Bioleaching
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  • 1. BIOLEACHING Smratee malodeGuided by , M.Sc [BT] III SEMAssistant Professor,Ms.Sujatha.R
  • 2. CONTENTS Introduction Principle Mechanisms Microorganisms involved Engineering Factors affecting Applications Sonobioleaching Conclusion References
  • 3. LEACHING
  • 4. MINERALS AND ITS MINING
  • 5. CHUQUICAMATA, CHILESite of the largest and the deepest open pit copper mines in the world.
  • 6. CARRARA, ITALYMarble quarry
  • 7. COQUINAQuarry
  • 8. WYOMINGCoal strip mine
  • 9. IMPACTS OF MINING
  • 10. NORTHERN MINNESOTA (ACID MINE DRAINAGE)Located between Northern Shore of Lake Superior and the Boundary WatersCanoe Area Wilderness.
  • 11. PHILIPPINEGeita gold mine
  • 12. PHILIPPINESHealthy rice field in Oriental Mindoro; Left-Barren ricefield
  • 13. PHILIPPINESImpact of Marcopper Corporation tailings
  • 14. Bio-BIOMINING Bioleaching oxidation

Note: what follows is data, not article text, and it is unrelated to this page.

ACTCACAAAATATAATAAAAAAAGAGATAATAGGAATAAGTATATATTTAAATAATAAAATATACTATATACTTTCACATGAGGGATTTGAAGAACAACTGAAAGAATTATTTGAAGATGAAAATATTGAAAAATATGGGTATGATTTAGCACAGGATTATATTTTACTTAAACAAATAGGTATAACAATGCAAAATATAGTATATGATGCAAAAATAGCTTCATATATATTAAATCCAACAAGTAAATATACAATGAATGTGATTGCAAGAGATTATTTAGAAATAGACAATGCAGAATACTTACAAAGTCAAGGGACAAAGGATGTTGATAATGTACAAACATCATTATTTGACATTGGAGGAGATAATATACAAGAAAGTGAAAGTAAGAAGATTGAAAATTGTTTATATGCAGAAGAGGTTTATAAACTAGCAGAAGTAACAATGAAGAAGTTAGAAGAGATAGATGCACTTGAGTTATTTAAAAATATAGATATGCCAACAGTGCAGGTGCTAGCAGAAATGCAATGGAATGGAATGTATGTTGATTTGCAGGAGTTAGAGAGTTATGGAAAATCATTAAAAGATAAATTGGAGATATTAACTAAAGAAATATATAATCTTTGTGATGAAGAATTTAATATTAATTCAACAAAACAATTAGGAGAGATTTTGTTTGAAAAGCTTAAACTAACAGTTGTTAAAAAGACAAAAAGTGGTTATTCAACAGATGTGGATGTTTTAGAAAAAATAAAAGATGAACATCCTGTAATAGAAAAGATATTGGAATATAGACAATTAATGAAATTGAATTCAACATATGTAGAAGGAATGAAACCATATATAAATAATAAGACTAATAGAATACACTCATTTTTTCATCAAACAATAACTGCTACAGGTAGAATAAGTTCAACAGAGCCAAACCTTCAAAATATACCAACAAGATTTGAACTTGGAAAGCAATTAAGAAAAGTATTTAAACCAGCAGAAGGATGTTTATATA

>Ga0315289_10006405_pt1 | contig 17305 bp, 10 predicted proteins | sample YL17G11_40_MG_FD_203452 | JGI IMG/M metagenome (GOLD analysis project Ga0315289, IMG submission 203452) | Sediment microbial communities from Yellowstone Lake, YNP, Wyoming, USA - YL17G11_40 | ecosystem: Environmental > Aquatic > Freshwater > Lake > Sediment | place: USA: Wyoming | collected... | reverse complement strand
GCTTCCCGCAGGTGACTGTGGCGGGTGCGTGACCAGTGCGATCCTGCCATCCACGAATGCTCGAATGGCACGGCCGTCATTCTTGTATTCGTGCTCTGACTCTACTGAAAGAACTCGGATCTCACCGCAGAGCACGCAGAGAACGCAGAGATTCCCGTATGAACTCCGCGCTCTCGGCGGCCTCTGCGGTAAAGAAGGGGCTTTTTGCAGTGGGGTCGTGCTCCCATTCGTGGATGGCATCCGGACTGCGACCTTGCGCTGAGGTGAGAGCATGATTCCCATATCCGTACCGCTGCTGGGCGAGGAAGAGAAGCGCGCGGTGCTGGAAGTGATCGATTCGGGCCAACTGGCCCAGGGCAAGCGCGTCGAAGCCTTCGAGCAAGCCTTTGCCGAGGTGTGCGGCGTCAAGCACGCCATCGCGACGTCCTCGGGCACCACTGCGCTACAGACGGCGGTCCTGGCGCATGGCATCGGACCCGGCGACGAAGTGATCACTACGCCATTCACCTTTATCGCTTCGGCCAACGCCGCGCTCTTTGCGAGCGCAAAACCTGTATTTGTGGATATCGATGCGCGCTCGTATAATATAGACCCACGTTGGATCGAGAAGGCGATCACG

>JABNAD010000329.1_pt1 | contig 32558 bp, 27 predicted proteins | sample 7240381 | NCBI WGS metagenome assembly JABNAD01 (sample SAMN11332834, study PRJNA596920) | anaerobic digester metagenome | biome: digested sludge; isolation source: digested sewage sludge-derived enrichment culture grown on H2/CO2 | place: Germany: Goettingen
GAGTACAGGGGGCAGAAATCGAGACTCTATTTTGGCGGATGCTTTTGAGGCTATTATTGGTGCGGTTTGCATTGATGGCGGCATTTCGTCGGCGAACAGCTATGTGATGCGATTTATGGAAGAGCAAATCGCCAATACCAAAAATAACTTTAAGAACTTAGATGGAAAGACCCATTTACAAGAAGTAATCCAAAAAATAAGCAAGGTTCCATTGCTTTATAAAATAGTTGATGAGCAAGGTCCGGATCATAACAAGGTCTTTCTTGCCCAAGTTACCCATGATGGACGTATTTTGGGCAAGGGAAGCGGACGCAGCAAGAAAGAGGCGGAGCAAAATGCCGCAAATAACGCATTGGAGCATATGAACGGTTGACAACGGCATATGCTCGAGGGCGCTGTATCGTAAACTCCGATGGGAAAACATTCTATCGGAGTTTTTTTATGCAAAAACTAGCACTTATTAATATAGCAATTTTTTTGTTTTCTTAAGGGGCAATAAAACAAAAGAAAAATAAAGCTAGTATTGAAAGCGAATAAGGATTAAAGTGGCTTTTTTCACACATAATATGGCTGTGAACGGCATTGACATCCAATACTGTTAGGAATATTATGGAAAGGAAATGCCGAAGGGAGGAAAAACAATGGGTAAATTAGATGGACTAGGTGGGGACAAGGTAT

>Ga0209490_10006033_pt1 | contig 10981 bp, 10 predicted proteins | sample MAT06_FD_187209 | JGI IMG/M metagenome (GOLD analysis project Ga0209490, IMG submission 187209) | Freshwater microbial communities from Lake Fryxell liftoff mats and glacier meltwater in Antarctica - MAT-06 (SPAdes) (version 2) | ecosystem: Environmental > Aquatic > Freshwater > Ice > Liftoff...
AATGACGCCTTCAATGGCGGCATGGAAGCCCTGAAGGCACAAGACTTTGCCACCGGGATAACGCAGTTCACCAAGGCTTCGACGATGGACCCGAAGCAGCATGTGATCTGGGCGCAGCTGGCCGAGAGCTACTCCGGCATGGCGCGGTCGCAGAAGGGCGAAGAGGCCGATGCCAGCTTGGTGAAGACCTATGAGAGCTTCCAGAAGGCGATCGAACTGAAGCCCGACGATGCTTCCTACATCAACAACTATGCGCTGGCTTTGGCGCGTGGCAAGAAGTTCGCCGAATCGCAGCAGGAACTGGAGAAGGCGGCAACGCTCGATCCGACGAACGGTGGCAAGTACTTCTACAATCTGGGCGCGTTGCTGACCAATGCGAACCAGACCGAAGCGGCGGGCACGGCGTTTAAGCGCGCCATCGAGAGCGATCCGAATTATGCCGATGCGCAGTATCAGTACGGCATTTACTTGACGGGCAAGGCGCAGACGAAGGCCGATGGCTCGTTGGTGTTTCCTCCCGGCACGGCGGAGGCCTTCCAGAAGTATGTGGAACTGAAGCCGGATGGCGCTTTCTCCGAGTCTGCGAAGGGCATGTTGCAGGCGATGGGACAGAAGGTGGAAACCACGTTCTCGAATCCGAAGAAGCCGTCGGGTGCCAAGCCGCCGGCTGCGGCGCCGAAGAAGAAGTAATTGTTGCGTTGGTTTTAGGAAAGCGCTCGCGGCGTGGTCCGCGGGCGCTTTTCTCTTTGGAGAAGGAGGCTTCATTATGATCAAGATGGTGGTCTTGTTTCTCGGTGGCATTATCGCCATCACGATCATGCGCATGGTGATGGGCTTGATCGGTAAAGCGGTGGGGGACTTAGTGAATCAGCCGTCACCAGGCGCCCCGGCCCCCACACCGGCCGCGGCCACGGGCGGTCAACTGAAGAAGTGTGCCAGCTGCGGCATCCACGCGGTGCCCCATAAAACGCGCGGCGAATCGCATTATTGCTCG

• 15. BIOLEACHING
  • 16. HISTORY 1OOO B.C. 1st 16th 18th 20th 1920 1947 1990s
  • 17. PRINCIPLE OF BIOLEACHING
  • 18. A. & L. ferrooxidans Generally forming ATP by ferrous iron oxidation Reduced Fe2+ Oxidised e- source Fe3+ e- source O2 Oxidised e- acceptor H2OReduced e-e- acceptor e- H+H+ ADP Precursor H+ H+ ATP Temp. energy storage e-Energy releasing Low pH & 2 Fe2+ + 0.5O2 + 2H+ 2Fe3+ + H2O redox reaction:
  • 19. These microorganisms actually gainenergy by breaking down mineralsinto their constituent elements. Bioleaching by microorganismstakes place owing to destruction of acrystal lattice of minerals, composingsolid. Microorganisms take elementsnecessary for feeding andconstruction of a cell from a crystallattice. This shakes of a lattice are causesthe destruction of a mineral.
  • 20. DIRECT AND INDIRECT MECHANISMS OF BIOLEACHING
  • 21. ELECTROCHEMICAL MECHANISM
  • 22. REACTIONS INVOLVEDGeneration of ferric ions in indirect bioleaching4FeSO + O + 2H SO 2Fe (SO4) + 2H O.Cu S + 2Fe (SO4) 2CuSO +2FeSO +SDirect bioleaching invoves:CuS +2O T.Ferroxidans CuSO